iZotope Spire Studio Review
Spire Studio is an innovative hardware device from music software giants iZotope, designed to make mobile recording easy. We get inSpired Price £349 Contact iZotope | www.spire.live Spire Studio key features: 8-track 48kHz/24-bit digital multitrack recorder Works independently or with mobile app 2 XLR/TS combo inputs 2 headphone 1/8″ outputs 2 mic preamps with +48 […]
Spire Studio is an innovative hardware device from music software giants iZotope, designed to make mobile recording easy. We get inSpired
Spire Studio key features:
- 8-track 48kHz/24-bit digital multitrack recorder
- Works independently or with mobile app
- 2 XLR/TS combo inputs
- 2 headphone 1/8″ outputs
- 2 mic preamps with +48 V phantom power
- 1 x 360º on-board omni-directional condenser microphone
- 6 hours of recording time
- Rechargeable lithium-ion battery with over four hours of continuous use
- Works with 64-bit iOS devices running iOS 10 or higher, or Android devices running Android version 7 and up
Spire Studio is a standalone or iOS multitrack recorder that aims to bring back the golden days of mobile multitrack recording. Remember those happy days of bouncing tracks down when you were limited to just four tracks? A time when limitations actually aided your creativity?
OK, maybe you’re not as old as me, and while iZotope’s Spire Studio has the same ’instant recording’ ethos as those early cassette multitrackers, there’s a lot more to get your teeth into to create very high quality recordings, should you wish. Add a free app on and you really have got a recording studio in the palm of your hand.
Eight in a tube
What you get with Spire Studio is a chunky cylinder-shaped box that I wouldn’t describe as particularly mobile in shape – it’s hardly pocket-sized – but it does feel rugged enough to be taken out and about. It contains a 360º omni-direction microphone and two mic/line, combi XLR/jack inputs for plugging in, well, pretty much anything you like.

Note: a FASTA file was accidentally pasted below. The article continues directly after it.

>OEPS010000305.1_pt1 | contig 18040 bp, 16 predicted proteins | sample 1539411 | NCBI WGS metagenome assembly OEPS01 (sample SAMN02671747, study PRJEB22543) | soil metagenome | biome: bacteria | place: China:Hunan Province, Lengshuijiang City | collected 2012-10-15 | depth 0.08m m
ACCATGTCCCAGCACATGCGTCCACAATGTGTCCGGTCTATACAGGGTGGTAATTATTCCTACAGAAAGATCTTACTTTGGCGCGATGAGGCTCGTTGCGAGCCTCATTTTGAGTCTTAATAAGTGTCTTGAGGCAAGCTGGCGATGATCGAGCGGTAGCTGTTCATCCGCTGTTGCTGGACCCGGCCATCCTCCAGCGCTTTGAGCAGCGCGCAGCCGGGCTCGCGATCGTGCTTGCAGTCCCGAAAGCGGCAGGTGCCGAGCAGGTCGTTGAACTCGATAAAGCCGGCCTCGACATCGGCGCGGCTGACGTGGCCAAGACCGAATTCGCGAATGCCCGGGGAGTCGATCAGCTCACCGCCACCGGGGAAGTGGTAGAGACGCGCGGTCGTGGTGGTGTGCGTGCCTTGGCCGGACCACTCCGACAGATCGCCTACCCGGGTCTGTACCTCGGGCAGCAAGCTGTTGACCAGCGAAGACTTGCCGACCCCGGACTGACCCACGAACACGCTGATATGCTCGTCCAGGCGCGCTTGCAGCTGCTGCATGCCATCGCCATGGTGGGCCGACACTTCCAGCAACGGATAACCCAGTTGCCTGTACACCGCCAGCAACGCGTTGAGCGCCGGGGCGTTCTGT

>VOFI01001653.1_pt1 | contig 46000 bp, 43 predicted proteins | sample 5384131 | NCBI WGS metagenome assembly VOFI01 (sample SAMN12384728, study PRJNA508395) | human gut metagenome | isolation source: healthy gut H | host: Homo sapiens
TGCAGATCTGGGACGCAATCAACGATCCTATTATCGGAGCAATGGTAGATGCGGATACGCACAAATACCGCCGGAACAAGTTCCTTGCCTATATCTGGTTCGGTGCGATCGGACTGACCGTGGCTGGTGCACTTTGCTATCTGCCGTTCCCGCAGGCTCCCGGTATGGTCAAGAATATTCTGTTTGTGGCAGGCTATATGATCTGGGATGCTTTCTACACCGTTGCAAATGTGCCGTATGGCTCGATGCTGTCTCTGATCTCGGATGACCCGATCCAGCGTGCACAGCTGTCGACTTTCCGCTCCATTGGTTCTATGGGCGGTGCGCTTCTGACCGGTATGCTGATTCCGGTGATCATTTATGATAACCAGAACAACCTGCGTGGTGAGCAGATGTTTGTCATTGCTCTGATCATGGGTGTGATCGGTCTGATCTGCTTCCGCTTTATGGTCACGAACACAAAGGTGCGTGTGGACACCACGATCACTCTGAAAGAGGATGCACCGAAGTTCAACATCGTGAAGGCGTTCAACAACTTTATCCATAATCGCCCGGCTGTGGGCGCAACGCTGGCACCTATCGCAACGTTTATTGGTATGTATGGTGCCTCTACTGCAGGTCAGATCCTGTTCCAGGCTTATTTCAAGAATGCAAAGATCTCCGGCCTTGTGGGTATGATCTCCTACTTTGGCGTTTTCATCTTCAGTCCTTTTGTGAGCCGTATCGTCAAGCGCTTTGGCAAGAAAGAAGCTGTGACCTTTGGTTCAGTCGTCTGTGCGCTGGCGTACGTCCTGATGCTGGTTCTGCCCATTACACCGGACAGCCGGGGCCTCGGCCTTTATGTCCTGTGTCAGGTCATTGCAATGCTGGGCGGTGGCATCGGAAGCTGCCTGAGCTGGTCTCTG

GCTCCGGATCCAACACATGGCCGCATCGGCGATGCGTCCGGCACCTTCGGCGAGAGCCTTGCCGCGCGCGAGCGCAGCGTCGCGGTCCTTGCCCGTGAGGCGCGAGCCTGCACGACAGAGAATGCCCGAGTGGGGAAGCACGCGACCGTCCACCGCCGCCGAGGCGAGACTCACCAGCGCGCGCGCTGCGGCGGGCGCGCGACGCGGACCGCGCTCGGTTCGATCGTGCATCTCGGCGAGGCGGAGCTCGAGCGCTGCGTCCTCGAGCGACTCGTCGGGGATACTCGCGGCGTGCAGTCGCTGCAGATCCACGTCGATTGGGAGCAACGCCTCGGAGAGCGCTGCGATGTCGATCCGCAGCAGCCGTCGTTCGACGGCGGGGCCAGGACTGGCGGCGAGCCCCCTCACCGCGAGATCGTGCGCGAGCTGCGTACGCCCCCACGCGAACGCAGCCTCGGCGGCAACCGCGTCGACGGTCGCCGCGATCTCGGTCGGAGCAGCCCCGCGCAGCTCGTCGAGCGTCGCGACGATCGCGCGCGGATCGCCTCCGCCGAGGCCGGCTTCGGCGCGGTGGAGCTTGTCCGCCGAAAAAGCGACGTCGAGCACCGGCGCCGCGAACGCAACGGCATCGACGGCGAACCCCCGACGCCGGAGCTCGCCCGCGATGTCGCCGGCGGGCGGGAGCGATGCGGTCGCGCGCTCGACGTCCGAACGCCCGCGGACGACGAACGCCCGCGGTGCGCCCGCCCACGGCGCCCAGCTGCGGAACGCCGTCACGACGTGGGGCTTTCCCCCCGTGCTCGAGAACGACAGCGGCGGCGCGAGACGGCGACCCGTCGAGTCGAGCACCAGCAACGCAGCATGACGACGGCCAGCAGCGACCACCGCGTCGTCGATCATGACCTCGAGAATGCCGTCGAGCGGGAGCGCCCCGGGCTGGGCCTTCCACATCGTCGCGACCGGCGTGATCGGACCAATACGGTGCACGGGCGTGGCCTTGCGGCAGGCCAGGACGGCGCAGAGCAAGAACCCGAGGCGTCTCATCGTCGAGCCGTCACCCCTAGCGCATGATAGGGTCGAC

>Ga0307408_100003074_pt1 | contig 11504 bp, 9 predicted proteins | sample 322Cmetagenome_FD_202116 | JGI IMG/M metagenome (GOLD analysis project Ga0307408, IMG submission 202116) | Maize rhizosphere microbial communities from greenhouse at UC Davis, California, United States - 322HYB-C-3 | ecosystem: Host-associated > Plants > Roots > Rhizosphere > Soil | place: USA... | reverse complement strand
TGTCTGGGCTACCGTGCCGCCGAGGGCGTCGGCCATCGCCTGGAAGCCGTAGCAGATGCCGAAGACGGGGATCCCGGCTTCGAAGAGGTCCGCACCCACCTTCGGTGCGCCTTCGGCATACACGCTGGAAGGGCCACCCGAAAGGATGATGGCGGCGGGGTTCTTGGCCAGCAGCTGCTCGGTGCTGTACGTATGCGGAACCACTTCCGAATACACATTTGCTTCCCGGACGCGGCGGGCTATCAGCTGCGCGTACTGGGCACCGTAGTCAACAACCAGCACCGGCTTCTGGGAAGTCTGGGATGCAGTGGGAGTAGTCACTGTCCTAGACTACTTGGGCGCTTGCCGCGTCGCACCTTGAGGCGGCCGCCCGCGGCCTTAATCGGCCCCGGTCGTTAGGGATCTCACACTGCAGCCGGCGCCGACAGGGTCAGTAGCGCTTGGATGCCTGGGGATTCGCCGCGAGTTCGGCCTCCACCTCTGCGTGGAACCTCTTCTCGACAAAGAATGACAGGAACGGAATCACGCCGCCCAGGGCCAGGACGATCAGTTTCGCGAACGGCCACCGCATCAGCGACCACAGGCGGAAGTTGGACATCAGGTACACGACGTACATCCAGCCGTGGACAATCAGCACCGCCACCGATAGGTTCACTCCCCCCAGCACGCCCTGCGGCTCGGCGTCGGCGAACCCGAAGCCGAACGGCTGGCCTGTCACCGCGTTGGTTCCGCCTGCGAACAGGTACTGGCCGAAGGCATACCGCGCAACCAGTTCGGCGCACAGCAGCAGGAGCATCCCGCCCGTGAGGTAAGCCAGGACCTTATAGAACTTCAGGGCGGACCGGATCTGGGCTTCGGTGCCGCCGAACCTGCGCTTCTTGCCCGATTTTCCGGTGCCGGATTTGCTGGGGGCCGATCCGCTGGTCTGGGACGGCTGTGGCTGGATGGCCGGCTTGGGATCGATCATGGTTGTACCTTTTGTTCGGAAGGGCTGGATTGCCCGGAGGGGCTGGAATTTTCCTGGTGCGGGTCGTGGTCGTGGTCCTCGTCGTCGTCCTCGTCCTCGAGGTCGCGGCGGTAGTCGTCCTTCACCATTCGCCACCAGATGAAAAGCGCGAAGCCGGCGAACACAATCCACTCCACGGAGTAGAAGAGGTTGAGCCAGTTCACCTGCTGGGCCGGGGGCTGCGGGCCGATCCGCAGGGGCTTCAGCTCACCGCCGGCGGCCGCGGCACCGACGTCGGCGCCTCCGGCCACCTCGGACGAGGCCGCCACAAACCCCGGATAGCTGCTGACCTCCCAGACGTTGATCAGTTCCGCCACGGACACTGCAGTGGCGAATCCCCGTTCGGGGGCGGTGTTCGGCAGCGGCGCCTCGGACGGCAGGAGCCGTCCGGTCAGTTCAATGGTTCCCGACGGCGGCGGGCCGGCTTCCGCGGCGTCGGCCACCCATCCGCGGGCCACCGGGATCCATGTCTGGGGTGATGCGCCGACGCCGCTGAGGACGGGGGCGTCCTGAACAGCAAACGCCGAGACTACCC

Connecting an external instrument or mic into socket one disengages the front microphone for a cleaner recording, while if you use input two, you can record whatever you plug in there – an acoustic guitar, for example – and the on-board mic at the same time.
Around the top edge is a series of LEDs that indicate several things including the number of tracks you have recorded (shown in different coloured segments), your input signal level and your output volume level. Completing the connections you get a couple of useful headphone outs.
On the top of the unit are Record and Play buttons, a New Song button, Soundcheck and Volume. Soundcheck, combined with the LEDS, is a particularly useful function as pressing it gives you around eight seconds to play in your maximum vocal, guitar or whatever signal level, and then Spire Studio sets its input recording level up accordingly, to be able to handle whatever you throw at it.
As a standalone recorder, things couldn’t really be that simpler with Spire Studio. Simply press New Song, record and sing or play away into the microphone. The quality is surprisingly good just using the on-board mic, although you can plug a higher quality one in should you wish. You set the level with the aforementioned Soundcheck, hit record, play your tune, then hit record again, and your first track is stored, and then shown ’moving’ around to the right on the LED indicators.